Is This the World's Most Famous Chair?


Photo: functionalfate Palermo

Is this the world's most famous chair? It is certainly the most ubiquitous; spotted everywhere from front porches to cafes to garbage dumps to beaches across the world.

It's not known who designed it but it has a name: the Monobloc, it has a website, a book and it has just had its own exhibition at the International Design Museum in Munich.
Photo: functionalfate Berlin

The museum was celebrating it because the chair has certain undeniable design traits: it is universally accessible, mass-manufactured and cheap. It is light, stable, stackable, weatherproof, incredible value for money, omnipresent and anonymous.


Photo: functionalfate New York
It is made in one single production process out of 3 kilos of polypropylene at 200 degrees Celsius, at the rate of one chair every 70 seconds. They cost about $3.00 and are manufactured around the world.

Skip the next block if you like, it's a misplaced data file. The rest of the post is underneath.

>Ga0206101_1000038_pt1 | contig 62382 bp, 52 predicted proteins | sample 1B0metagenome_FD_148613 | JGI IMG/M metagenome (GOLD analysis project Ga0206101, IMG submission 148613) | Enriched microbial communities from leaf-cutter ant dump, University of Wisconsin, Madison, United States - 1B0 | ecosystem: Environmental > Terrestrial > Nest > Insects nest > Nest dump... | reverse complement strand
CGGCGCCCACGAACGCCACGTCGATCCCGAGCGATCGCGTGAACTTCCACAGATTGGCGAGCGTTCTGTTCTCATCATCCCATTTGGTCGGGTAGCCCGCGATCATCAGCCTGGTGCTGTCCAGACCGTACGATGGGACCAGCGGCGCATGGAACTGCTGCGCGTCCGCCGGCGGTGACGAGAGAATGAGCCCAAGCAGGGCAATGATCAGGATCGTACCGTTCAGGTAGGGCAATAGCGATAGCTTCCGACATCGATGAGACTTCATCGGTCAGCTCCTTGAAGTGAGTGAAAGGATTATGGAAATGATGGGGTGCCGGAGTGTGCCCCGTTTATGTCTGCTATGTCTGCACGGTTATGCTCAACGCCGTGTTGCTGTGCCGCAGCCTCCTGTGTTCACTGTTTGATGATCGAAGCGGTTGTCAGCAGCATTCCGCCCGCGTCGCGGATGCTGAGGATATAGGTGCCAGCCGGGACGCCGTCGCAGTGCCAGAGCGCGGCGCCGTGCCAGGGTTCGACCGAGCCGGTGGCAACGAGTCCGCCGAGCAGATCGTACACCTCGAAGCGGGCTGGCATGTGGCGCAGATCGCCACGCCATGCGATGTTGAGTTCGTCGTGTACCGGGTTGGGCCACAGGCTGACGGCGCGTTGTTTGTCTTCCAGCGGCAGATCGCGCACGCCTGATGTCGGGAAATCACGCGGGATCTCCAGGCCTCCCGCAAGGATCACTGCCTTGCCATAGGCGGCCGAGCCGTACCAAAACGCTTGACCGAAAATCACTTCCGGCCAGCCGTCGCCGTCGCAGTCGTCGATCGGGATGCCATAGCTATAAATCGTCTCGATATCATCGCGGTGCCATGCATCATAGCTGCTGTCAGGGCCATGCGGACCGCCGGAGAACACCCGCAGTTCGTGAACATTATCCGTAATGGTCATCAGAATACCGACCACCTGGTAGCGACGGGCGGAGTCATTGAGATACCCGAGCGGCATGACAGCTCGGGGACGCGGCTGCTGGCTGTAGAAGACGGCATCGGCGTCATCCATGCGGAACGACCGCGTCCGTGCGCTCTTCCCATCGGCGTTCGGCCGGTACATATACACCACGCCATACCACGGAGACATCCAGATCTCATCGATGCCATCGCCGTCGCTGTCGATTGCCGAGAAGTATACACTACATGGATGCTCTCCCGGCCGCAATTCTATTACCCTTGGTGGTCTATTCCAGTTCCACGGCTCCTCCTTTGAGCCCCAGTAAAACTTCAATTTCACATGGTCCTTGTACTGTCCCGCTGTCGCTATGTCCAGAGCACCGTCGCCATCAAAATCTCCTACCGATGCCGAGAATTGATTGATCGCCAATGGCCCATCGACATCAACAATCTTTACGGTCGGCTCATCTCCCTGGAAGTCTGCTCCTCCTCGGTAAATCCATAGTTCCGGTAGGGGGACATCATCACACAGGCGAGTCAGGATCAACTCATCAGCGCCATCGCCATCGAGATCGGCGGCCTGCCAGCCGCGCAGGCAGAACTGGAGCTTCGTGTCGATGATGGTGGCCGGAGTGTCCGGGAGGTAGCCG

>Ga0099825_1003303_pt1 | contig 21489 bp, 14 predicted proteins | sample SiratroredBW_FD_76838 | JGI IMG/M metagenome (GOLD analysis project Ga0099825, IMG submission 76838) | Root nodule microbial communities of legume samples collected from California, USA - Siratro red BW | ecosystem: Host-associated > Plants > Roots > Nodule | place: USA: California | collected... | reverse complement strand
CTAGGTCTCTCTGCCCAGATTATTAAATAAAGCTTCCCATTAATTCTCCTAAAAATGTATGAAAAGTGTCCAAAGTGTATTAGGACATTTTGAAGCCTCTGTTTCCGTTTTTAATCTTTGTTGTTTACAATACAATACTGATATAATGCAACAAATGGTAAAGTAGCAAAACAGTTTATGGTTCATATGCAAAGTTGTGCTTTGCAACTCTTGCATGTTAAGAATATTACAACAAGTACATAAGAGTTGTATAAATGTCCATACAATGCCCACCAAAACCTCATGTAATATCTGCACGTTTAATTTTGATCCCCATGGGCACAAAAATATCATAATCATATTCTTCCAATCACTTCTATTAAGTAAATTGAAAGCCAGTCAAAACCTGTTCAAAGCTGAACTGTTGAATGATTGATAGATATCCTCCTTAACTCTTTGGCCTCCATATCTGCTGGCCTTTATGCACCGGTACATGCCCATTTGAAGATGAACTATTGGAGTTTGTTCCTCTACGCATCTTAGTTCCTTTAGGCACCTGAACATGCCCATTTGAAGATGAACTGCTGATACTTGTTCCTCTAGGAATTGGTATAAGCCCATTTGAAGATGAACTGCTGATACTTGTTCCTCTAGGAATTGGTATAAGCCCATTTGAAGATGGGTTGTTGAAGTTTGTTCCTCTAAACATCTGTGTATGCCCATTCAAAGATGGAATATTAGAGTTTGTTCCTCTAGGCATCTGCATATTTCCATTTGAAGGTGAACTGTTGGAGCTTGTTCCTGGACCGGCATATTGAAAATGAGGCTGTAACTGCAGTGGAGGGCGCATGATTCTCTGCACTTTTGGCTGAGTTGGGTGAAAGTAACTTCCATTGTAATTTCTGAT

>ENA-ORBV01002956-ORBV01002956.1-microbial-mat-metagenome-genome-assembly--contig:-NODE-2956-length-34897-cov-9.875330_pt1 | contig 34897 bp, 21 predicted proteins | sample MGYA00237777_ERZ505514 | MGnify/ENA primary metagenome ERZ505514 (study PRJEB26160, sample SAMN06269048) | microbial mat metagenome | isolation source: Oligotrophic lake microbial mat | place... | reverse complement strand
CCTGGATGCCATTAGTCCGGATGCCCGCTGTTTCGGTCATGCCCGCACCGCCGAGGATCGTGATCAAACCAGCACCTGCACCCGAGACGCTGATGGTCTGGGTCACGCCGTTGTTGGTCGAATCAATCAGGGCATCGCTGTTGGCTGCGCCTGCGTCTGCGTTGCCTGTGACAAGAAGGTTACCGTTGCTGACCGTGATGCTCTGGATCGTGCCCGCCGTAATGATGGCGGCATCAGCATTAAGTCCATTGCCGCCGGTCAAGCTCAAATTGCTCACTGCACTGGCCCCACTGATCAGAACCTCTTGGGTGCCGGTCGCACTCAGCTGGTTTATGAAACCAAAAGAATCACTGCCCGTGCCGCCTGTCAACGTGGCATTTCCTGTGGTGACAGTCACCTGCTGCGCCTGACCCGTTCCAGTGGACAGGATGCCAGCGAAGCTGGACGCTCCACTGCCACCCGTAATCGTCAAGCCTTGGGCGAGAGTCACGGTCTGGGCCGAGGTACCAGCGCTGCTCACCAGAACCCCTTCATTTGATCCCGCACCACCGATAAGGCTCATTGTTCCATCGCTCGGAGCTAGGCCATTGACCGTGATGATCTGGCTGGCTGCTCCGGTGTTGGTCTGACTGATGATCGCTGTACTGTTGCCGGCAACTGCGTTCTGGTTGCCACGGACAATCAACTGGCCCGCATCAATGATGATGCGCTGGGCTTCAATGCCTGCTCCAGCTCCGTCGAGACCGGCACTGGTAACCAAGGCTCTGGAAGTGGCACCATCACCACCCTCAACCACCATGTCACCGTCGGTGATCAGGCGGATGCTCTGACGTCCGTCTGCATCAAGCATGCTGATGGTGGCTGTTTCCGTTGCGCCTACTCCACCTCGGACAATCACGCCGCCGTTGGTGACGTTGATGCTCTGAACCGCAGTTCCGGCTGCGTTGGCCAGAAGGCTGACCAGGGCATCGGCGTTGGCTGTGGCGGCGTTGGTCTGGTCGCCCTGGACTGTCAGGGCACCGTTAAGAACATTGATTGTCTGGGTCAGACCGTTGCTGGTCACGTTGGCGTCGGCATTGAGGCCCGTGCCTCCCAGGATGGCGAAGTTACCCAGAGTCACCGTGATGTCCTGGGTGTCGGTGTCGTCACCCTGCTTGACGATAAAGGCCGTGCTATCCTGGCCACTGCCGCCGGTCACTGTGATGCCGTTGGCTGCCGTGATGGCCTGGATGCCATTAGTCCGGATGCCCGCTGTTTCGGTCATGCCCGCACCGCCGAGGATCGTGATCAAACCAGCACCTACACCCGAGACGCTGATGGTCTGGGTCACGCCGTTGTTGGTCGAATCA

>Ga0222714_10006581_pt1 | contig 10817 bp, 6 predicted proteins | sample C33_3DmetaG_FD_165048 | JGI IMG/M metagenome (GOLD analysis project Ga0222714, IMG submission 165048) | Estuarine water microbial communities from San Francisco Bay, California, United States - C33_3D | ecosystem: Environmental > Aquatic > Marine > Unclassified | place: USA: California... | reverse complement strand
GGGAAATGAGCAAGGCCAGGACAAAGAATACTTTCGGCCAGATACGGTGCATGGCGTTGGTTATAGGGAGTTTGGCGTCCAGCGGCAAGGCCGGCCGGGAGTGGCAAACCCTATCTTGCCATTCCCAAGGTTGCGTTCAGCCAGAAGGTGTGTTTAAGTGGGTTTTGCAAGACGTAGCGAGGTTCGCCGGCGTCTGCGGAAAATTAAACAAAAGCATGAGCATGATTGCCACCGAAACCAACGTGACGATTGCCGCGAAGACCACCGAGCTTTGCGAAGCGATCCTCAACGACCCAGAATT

Photo: functionalfate India

In the West it can be recycled since polypropylene is a thermoplastic and can be recycled if the garbage is properly sorted. However in other parts of the world the price of a plastic chair can equal a day's work, so people try and fix them as best they can.


Photo: functionalfate Paris

This one was so dear to its owner's heart that it got moved along with the rest of the household furnishings.


Photo: functionalfate Oman
designboom has published a mini-history of the plastic chair. The first was made in 1965 by Joe Colombo, then, in 1967 the first monobloc chair was invented by the italian designer Vico Magistretti. Danish designer Verner Panton did a cantilevered one and then in the late 1970's the real thing was first made.

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Tags: Chairs | Designers | Disposable | Reusability